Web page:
I say “believed,” but it was mainly a matter of rote endorsement. I didn’t believe it in the way that I believe in the promptings of my senses, an automatic and irresistible affirmation hardwired into me and rich with content. I knew that my grandmother, sitting near me in the cathedral, believed in God and heaven in something like that way. She couldn’t help it. She believed as automatically as breathing, and it was a belief full of color and substance.
My belief wasn’t like that. But it wasn’t a matter of hope, either. If heaven was something to be dreaded (not for its horrors, as one might dread the idea of hell, but for its tiresome monotony), then how could my belief be a matter of hope? It didn’t spring from the yearnings of my soul, from my longing for the good. After all, what filled my image of heaven wasn’t the good at all.
Or maybe the problem lay further down. Maybe it’s better to say that what filled my image of the good wasn’t the good. I had the kind of deficient view of the good that leads people to insist that evil people are more interesting than good ones. Goodness, for me, was uninteresting—as if being interesting weren’t a good thing. And so, armed with my deficient view of the good, God and heaven became utterly banal.
“But that’s upside down,” I thought to myself. Perhaps, somewhere in the back of my head, I was recalling the phrase “the banality of evil.” And I knew that here, in this moment, there was rich vibrancy that was not the least bit boring. At the same time, of course, I was aware of others sitting around me who were, indeed, bored to tears.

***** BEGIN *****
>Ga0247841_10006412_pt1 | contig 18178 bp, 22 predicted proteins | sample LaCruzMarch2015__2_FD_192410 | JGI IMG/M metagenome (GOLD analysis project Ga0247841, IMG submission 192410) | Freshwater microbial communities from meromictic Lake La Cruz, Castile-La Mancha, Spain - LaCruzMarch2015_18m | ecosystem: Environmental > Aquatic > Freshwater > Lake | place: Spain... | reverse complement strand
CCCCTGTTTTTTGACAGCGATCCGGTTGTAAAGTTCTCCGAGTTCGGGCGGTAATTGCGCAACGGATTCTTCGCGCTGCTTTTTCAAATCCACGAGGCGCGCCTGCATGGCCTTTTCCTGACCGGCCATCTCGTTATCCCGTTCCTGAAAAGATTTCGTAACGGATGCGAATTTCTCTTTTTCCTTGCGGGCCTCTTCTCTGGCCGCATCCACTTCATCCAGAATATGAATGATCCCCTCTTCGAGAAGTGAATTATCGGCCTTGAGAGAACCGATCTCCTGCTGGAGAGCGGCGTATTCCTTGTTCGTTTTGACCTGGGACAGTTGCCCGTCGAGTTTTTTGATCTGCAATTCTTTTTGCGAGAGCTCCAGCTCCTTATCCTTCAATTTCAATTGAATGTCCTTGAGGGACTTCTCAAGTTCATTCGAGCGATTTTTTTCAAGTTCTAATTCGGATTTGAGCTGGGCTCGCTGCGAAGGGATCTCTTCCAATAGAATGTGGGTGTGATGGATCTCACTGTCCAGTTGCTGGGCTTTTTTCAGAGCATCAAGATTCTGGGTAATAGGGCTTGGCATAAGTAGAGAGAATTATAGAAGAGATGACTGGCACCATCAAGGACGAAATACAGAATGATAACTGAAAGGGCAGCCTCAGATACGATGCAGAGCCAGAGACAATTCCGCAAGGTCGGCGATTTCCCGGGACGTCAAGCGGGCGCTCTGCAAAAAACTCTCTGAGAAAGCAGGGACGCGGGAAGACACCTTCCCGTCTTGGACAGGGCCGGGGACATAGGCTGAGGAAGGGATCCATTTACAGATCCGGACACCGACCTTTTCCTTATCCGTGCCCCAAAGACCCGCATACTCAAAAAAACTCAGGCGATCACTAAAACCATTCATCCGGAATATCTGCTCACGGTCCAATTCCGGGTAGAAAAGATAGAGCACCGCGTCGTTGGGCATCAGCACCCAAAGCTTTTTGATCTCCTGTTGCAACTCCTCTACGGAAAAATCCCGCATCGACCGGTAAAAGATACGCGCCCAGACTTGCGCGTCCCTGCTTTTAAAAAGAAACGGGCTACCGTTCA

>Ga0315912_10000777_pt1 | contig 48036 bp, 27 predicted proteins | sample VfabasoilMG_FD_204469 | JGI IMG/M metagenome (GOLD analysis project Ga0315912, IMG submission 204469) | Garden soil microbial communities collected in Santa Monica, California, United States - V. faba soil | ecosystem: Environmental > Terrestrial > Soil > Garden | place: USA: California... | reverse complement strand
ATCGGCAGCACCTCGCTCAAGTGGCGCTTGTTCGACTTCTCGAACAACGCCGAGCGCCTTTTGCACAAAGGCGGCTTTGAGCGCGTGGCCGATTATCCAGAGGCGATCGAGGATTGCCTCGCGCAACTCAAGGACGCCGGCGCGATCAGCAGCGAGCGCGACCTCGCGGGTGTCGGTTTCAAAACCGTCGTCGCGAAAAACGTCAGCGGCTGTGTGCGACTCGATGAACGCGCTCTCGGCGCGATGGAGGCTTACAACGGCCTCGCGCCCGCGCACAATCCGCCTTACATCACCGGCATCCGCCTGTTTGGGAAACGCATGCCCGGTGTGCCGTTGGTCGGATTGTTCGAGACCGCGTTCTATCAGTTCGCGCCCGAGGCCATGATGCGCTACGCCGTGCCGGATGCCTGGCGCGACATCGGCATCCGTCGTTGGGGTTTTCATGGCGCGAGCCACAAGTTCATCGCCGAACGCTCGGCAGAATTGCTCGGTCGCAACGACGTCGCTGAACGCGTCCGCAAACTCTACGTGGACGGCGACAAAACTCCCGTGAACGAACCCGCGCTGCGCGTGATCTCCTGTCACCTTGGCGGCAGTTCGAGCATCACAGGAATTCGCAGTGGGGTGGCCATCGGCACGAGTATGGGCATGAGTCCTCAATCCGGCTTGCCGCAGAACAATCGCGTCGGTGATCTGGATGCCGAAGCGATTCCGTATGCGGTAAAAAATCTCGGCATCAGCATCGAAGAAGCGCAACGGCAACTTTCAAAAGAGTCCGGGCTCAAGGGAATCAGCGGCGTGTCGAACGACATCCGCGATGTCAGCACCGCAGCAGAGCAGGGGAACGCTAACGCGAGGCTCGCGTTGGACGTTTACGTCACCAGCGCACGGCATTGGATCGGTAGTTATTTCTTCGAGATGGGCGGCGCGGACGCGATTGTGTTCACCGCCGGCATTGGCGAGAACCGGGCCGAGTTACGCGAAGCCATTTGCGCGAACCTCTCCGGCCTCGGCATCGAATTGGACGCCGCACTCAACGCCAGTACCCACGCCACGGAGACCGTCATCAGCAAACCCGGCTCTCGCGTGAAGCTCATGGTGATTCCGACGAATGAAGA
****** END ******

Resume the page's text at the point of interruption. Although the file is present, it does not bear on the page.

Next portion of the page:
You always see them at classical concerts. They have no sense of the music, of the transcendence of that moment when dissonance resolves. There are enough times in my life when I have been one of them, bored in the presence of exquisite music. What makes the difference is the extent to which I am in the music, living in it and through it, invested wholly and completely in the moment-to-moment depth and flow. It’s a matter of attention and love.
And as I sat there in that concert, something shifted in me. What changed was my vision of heaven. That word, “heaven,” started to be fleshed out with new content, new resonances. It ceased being about some alien future on the other side of death, something I couldn’t help but feel disconnected from. As is true of music, disconnection means disinterest, and so tedium. To put heaven wholly on the other side of death is to strip it of the very things that make it meaningful—or, perhaps better, of the kind of substance that fits with its meaning.